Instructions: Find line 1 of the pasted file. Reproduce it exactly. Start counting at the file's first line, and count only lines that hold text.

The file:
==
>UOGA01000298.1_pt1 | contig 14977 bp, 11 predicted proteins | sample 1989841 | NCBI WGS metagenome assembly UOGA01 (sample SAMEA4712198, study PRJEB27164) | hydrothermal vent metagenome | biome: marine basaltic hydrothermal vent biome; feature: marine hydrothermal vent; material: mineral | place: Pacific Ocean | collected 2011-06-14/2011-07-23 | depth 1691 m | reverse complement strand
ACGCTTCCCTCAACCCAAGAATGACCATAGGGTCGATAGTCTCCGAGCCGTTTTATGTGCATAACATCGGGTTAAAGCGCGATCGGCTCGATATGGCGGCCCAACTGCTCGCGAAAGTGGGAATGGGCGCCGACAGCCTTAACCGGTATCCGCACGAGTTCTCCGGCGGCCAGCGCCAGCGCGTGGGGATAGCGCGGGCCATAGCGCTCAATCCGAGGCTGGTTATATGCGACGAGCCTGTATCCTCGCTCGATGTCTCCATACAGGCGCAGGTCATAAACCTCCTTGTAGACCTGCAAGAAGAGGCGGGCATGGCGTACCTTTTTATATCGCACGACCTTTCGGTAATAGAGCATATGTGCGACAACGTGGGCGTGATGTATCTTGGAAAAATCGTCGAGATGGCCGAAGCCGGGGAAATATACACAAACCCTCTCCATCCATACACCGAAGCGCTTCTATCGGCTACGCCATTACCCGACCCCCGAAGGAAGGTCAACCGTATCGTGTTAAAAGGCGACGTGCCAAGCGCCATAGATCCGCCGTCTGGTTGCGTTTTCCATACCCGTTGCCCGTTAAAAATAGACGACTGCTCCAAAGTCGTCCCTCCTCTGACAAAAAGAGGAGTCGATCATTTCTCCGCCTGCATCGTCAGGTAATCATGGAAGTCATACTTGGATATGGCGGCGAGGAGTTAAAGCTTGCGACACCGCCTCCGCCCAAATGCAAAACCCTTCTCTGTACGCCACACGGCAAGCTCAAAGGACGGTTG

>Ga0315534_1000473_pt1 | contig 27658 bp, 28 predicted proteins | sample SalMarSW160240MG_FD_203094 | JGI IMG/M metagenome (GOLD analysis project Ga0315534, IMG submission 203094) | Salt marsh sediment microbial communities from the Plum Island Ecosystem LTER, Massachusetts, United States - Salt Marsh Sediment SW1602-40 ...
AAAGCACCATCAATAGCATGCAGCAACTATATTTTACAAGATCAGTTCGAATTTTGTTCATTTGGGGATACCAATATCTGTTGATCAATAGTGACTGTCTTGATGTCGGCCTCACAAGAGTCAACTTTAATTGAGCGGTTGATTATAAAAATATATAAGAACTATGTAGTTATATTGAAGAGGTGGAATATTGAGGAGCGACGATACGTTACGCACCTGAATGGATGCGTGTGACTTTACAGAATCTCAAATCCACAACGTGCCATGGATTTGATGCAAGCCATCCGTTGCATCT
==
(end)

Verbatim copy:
>UOGA01000298.1_pt1 | contig 14977 bp, 11 predicted proteins | sample 1989841 | NCBI WGS metagenome assembly UOGA01 (sample SAMEA4712198, study PRJEB27164) | hydrothermal vent metagenome | biome: marine basaltic hydrothermal vent biome; feature: marine hydrothermal vent; material: mineral | place: Pacific Ocean | collected 2011-06-14/2011-07-23 | depth 1691 m | reverse complement strand